Similarly have had conversations started with us while approaching Bath, Maine. As well as in the East River.
Agree that if you daysailing in a bay with no commercial activity AIS is unnecessary. If you are coastal cruising the US believe a transceiver is worthwhile. Believe itís just as important to be seen as see. Iíve only been a long term cruiser for the last few years. Much of that coastal cruising has been in an area where AIS is even rarer than in the chessie. But even in that setting it is extremely useful.
Think of this like seatbelts. They are a PIA. I put mine on every time. They were actuated once in 50 years of driving. So if you vacation on your boat or take weekend mini cruises would have a clear eye and make your decision as risk v benefit. Is your life and boat worth a few dinners/drinks out with your significant other.

s/v Hippocampus
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Re: AIS Transciever

Good post, Out.

I think the US Navy has now been instructed to turn their AIS on in congested waters (in peaceful ops anyway).


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post #50 of 136 Old 10-30-2019
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Re: AIS Transciever

Back to the topics raised by the original post;
Quote:
Originally Posted by Pendragon35 View Post
I'm starting to think about over the winter purchases and gear for next year. I'd be interested to hear from anyone who has installed an AIS transceiver recently. I'm hoping the prices are coming down.
I stated earler that I have a Vesper Marine XB-8000, and it has worked flawlessly. I consider it a great upgrade, and speaking for myself only, I would not sail coastally without an AIS Class B Transceiver. I want to see other vessels, I want to know their speed and heading, and I want them to see me. Sure I share the water with a lot of yahoos that don't have an AIS transceiver, but there are also a lot of windsurfers, and kite surfers and logs, and lobster pots, and kyaks, and other hazards that I try to watch for when I am at the helm. I have noticed that a lot more boats (probably twice as many) are broadcasting AIS information than when I installed it three years ago.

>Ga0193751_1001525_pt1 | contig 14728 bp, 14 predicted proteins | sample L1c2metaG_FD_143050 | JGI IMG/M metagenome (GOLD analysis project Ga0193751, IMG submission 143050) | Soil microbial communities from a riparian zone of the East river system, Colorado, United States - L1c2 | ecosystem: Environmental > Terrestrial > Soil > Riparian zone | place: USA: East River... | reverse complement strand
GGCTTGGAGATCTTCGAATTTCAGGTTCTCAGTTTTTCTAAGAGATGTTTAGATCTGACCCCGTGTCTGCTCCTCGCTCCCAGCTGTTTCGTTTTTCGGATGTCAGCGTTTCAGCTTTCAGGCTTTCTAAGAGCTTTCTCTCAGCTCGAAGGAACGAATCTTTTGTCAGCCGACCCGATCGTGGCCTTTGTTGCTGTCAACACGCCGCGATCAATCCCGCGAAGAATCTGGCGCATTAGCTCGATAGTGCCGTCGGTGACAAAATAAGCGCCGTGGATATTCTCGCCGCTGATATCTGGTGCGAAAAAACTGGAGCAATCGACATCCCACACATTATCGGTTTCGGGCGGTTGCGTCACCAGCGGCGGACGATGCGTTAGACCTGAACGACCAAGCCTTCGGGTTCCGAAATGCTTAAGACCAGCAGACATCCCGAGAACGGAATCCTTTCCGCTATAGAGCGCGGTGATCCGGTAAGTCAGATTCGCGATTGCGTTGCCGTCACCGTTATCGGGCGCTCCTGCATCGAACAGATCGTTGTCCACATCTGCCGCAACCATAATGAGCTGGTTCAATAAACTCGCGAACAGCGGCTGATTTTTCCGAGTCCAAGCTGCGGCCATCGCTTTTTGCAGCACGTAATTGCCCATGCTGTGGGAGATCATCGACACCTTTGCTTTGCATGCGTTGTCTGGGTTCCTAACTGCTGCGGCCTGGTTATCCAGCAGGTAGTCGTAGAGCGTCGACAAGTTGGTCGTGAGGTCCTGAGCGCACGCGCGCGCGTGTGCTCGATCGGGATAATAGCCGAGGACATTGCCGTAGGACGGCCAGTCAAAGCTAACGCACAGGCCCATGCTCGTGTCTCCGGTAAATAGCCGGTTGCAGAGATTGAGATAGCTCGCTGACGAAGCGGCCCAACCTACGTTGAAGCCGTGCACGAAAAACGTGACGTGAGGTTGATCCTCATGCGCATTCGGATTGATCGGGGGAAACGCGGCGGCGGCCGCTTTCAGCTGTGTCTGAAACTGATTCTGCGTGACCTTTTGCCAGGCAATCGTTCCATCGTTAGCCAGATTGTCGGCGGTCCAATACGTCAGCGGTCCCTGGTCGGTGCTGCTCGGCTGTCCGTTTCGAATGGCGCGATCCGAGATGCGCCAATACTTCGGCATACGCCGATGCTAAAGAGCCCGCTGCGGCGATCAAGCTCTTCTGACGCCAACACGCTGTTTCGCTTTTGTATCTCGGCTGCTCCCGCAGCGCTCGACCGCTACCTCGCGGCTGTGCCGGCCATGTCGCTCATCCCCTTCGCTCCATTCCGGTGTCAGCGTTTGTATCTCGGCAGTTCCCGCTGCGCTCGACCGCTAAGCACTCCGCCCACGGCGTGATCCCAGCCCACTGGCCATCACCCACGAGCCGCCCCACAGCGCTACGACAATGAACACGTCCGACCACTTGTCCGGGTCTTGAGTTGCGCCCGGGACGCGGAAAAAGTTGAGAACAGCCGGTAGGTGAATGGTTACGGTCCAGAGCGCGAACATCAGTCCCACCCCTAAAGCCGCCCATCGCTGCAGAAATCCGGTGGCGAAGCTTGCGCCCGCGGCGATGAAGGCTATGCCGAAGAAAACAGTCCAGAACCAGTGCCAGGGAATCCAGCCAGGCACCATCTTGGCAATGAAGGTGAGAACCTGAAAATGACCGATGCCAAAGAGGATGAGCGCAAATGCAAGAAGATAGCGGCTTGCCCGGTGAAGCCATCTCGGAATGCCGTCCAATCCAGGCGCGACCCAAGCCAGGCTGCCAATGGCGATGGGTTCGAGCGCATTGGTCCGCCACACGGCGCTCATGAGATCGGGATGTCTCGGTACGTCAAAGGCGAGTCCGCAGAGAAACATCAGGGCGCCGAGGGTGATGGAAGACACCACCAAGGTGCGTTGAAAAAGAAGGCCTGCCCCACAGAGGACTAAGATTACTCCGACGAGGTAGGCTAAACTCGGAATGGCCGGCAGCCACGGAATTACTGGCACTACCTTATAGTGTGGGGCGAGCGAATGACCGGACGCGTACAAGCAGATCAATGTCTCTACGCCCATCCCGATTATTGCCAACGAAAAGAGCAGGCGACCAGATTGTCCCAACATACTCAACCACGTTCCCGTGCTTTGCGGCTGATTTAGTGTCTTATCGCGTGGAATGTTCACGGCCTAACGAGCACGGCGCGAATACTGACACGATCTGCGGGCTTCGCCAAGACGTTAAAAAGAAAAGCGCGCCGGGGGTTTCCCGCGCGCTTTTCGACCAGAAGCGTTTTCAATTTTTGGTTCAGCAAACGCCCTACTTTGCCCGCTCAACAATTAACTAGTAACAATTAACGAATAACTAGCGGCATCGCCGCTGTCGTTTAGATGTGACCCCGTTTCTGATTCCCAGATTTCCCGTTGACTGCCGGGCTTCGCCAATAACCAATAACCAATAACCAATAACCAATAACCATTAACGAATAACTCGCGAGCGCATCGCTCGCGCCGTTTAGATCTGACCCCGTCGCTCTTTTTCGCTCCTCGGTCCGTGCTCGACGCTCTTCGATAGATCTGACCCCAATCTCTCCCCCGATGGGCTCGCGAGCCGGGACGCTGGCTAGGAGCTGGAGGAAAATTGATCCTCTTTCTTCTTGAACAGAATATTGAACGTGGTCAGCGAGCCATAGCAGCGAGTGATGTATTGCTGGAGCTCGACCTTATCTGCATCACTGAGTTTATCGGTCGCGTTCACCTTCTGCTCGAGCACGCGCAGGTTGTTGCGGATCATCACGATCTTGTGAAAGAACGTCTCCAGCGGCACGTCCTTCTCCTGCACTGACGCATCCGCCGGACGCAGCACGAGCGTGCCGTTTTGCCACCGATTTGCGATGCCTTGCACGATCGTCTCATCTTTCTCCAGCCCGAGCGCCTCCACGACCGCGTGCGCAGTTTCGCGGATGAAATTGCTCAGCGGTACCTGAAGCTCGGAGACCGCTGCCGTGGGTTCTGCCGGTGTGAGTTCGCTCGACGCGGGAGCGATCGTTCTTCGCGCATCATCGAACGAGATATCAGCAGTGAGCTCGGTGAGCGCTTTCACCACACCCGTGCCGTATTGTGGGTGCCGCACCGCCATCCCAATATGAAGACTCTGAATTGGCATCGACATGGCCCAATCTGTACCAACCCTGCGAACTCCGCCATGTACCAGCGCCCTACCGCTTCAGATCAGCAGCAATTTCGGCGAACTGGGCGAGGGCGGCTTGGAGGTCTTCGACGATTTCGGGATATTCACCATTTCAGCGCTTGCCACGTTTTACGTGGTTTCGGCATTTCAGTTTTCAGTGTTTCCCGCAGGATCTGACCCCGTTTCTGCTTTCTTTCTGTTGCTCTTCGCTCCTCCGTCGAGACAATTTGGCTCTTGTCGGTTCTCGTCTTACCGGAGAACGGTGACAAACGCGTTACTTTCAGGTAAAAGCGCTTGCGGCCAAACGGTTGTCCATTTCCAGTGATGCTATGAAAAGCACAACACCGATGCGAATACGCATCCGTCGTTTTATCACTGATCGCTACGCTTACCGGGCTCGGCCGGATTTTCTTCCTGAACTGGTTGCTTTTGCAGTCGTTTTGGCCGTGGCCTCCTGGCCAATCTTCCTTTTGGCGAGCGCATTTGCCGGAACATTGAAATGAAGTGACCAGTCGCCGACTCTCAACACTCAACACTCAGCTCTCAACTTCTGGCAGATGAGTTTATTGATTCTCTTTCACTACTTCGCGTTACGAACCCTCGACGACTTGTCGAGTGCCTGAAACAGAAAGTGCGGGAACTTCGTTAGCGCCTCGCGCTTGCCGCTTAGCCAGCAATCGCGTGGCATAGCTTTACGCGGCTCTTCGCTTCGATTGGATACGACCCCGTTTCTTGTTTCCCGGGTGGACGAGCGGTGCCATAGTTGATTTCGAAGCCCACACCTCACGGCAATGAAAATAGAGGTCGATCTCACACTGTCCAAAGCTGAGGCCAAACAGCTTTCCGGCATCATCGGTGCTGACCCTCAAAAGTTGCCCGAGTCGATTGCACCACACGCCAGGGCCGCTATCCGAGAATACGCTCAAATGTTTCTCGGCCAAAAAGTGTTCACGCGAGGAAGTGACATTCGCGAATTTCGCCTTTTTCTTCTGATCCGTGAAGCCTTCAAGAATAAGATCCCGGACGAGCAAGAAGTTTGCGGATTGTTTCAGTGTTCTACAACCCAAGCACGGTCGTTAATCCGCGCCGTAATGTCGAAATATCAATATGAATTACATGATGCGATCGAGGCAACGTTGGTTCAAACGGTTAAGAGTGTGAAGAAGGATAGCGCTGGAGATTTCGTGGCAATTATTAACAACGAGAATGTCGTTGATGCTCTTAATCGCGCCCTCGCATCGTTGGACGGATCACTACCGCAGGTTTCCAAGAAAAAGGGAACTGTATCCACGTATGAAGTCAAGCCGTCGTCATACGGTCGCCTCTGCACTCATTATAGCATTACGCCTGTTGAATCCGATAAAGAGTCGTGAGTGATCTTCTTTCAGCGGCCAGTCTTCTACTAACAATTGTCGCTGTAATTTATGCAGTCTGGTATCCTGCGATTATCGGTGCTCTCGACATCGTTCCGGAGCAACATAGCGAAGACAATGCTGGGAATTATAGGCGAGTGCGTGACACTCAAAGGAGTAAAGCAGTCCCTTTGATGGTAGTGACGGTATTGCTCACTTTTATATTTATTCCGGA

I don't have Radar on my boat, and doubt that I ever will. I don't have the battery capacity to support it, and on EVERY boat that I have sailed on that was equipped with Radar (teaching ASA, doing deliveries, charter Captain, and member of a sailing club), the Radar did not work.

Regarding the price; buying an AIS unit is like buying an anchor. While anchors are NOT federally required equipment, most of us have one. We buy the anchor to keep us out of trouble, and we must believe that whichever one that we buy will work when we need it (thus the many anchor wars). While price may be a concern for some of us (or we would all have polished stainless steel anchors hanging off our bow), it is not, nor should it be the primary concern.


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USCG Licensed OUPV Captain, US/Sailing BKB and ASA 101/103/104/105/106/114/118 Instructor - Also ABYC certified in Marine Electrical Systems,